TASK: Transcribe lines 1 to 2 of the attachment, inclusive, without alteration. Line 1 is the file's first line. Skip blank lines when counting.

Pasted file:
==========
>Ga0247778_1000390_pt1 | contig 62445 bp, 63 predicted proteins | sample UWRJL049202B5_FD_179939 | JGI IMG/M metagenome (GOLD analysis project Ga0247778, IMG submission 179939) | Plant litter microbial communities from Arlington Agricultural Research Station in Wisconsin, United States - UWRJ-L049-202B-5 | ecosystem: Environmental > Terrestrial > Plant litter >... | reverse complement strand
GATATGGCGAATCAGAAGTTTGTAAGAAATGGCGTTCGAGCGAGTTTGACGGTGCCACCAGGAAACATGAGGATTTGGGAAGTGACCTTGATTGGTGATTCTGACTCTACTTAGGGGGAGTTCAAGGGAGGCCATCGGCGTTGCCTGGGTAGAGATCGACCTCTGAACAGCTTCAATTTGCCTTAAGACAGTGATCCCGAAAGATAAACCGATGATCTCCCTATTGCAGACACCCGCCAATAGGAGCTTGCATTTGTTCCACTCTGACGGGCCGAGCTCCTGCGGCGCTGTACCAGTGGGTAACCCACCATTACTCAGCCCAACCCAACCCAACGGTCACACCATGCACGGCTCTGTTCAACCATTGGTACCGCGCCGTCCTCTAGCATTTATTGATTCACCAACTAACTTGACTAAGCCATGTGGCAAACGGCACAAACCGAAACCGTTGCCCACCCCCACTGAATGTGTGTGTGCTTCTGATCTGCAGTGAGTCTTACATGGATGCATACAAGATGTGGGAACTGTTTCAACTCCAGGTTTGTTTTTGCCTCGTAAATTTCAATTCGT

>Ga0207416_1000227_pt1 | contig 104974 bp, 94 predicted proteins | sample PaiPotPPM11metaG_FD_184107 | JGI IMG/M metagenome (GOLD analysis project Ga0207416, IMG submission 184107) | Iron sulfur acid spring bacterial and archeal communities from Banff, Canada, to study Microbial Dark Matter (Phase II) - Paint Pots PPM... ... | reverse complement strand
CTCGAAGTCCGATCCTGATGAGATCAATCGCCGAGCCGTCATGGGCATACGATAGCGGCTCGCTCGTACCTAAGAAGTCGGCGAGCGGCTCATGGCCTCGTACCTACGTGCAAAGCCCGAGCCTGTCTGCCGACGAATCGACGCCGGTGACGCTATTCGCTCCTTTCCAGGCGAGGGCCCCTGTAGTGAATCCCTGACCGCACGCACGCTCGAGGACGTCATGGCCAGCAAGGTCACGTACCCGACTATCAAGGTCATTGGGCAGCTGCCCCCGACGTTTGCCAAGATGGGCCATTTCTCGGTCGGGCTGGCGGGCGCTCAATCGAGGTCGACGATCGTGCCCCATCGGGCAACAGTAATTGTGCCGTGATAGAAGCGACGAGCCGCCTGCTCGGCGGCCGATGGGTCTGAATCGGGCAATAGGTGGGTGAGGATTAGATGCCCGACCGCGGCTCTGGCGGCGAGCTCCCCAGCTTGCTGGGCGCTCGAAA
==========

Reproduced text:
>Ga0247778_1000390_pt1 | contig 62445 bp, 63 predicted proteins | sample UWRJL049202B5_FD_179939 | JGI IMG/M metagenome (GOLD analysis project Ga0247778, IMG submission 179939) | Plant litter microbial communities from Arlington Agricultural Research Station in Wisconsin, United States - UWRJ-L049-202B-5 | ecosystem: Environmental > Terrestrial > Plant litter >... | reverse complement strand
GATATGGCGAATCAGAAGTTTGTAAGAAATGGCGTTCGAGCGAGTTTGACGGTGCCACCAGGAAACATGAGGATTTGGGAAGTGACCTTGATTGGTGATTCTGACTCTACTTAGGGGGAGTTCAAGGGAGGCCATCGGCGTTGCCTGGGTAGAGATCGACCTCTGAACAGCTTCAATTTGCCTTAAGACAGTGATCCCGAAAGATAAACCGATGATCTCCCTATTGCAGACACCCGCCAATAGGAGCTTGCATTTGTTCCACTCTGACGGGCCGAGCTCCTGCGGCGCTGTACCAGTGGGTAACCCACCATTACTCAGCCCAACCCAACCCAACGGTCACACCATGCACGGCTCTGTTCAACCATTGGTACCGCGCCGTCCTCTAGCATTTATTGATTCACCAACTAACTTGACTAAGCCATGTGGCAAACGGCACAAACCGAAACCGTTGCCCACCCCCACTGAATGTGTGTGTGCTTCTGATCTGCAGTGAGTCTTACATGGATGCATACAAGATGTGGGAACTGTTTCAACTCCAGGTTTGTTTTTGCCTCGTAAATTTCAATTCGT